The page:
Primary Intestinal PseudoObstruction in The New York Times

0 Comment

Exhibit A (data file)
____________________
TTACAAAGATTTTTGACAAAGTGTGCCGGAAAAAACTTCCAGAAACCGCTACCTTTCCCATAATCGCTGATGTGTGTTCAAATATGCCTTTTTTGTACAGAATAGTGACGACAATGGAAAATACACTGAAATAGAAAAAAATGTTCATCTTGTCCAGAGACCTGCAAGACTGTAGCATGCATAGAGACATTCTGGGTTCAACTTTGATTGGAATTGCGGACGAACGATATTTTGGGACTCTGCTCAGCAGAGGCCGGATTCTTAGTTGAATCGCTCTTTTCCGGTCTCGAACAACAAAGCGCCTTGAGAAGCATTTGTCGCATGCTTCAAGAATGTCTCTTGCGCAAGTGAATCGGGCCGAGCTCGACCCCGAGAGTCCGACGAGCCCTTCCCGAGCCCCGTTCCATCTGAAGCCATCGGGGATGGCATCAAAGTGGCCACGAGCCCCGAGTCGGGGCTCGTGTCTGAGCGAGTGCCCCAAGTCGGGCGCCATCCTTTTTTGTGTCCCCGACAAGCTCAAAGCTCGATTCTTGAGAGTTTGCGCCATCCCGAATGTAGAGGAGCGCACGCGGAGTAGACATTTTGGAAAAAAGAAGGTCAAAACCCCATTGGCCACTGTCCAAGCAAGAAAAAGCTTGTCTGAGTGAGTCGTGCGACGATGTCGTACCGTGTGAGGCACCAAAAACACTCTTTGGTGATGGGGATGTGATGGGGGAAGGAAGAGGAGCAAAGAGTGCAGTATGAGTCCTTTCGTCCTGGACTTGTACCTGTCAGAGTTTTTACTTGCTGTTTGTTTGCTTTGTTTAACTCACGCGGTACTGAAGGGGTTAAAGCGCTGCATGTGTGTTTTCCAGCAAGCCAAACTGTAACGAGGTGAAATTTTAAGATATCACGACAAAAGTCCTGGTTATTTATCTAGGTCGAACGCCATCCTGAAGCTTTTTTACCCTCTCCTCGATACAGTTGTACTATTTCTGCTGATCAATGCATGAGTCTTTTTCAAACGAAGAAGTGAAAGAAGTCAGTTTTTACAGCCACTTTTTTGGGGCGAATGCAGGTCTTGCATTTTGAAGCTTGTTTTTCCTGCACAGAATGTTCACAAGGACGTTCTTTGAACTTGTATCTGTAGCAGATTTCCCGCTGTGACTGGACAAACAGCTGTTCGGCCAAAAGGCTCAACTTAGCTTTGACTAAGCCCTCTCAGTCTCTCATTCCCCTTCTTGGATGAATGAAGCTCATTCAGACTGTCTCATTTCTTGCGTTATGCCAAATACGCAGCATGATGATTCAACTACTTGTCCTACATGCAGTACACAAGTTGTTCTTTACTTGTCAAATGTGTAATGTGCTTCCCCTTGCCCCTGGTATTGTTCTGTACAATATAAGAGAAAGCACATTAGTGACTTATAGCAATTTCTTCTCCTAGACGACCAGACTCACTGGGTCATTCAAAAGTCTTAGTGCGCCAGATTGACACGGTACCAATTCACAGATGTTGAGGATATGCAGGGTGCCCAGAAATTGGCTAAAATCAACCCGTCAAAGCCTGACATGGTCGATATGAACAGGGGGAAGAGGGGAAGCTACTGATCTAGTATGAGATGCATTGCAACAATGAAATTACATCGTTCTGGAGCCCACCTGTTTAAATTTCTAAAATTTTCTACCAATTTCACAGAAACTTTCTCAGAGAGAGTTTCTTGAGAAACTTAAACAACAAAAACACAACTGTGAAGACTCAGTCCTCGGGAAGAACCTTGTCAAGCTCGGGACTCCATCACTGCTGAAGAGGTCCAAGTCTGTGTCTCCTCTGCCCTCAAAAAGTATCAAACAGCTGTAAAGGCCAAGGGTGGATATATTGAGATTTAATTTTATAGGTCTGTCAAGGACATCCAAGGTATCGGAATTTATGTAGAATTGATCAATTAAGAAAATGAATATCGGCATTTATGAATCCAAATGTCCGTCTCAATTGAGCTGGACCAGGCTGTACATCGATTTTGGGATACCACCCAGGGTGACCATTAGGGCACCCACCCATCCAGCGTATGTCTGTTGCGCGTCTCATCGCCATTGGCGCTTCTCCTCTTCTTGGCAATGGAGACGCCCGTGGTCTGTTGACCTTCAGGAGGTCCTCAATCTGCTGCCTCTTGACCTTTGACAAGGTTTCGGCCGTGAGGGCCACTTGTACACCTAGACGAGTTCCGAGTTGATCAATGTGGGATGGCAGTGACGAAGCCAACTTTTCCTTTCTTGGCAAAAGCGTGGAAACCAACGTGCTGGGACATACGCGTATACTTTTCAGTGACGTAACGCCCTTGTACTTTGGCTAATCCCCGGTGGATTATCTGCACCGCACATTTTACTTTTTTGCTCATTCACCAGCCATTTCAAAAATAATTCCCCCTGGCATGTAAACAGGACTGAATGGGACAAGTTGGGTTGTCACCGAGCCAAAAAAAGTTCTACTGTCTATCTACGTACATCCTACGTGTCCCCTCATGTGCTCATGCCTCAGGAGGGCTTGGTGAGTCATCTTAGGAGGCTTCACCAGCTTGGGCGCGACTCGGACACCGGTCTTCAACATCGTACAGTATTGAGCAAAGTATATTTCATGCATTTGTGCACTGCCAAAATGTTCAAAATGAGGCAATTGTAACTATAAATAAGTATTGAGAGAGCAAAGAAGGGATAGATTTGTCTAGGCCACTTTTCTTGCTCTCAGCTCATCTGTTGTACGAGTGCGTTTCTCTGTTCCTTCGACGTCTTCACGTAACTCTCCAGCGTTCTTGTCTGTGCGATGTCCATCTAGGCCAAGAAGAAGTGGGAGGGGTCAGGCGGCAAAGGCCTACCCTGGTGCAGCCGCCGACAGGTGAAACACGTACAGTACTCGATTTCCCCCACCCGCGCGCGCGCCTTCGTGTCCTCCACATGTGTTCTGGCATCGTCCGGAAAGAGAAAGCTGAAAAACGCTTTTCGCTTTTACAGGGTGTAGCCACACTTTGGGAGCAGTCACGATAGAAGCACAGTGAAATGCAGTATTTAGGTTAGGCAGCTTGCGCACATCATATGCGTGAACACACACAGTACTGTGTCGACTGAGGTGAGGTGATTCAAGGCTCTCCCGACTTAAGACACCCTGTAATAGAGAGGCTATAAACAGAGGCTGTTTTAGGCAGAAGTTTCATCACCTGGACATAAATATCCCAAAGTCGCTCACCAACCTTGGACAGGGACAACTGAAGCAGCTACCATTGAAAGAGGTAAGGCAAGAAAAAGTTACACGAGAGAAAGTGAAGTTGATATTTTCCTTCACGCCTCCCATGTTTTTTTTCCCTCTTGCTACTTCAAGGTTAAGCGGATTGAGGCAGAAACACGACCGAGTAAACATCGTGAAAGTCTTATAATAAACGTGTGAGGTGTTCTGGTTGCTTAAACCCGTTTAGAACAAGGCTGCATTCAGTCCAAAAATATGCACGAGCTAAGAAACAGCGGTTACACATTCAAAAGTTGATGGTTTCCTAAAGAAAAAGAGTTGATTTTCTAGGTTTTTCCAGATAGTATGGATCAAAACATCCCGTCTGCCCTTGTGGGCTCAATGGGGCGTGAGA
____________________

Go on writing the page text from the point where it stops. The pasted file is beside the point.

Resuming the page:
Relationship between Massive Media and PsychologyRelationship between Massive Media and PsychologyObservation 1Date: 9/15/2011 Location: The New York Times (Intestinal Pseudo-Obstruction)Case Description:The article has described patients with the Intestinal Pseudo-Obstruction, a condition of intestinal blockage (The New York Times, 2012). It can also be known as the chronic intestinal pseudo-obstruction. Patients suffer from constipation, bloating, nausea and abdominal pain. The patients suffer from decreased abilities in the digestion process. Food cannot be digested normally due to the blockages in the intestine. However, there is no physical blockage in the patient’s body. The large and small intestines lose their capability to push food and stool through the gastrointestinal tract. Patients suffer from other symptoms such as constipation in the end. Psychological ImplicationThe case study is an example of a condition that may lead to various brain and neural conditions such as cerebral palsy (Bayless, 2005). They are caused by chronic symptoms that occur over time. There is no specific cause of Intestinal Pseudo-Obstruction, and patients may suffer from the disease at any age. Other risk factors include chronic lung, heart and kidney diseases. They may be caused by the lack of proper food digestion and prolonged constipation periods. Weight loss may occur in some patients since the consumed food is not being digested. Lack of physical blockage makes it hard for the patient notice the first stages of the condition. Scans and x-ray can be used for the exams and tests in patients. Abdominal x-ray, anal manometry, colonoscopy and barium-swallow may be used to diagnose the condition (Bayless, 2005). In severe cases, blood test may be carried out to monitor nutritional deficiencies in the patient due to poor digestion. Treatment may be through colonoscopy or nasogastric suction whereby a tube is used to decompress the bowel (Bayless, 2005). The patient should also be provided with fluids to replace those lost through vomiting. As the disease progresses, it may lead to mental and physical complications. Patients may suffer from psychological changes caused by the disease’s symptoms. For example, weight loss without knowledge of the disease may leave the patient stranded. hence, causing other complications such as stress. ReferencesBayless, T. (2005). Advanced therapy in gastroenterology and liver disease (5th ed.). London: B.C. Decker.The New York Times. (2012, August 22). Retrieved February 24, 2015, from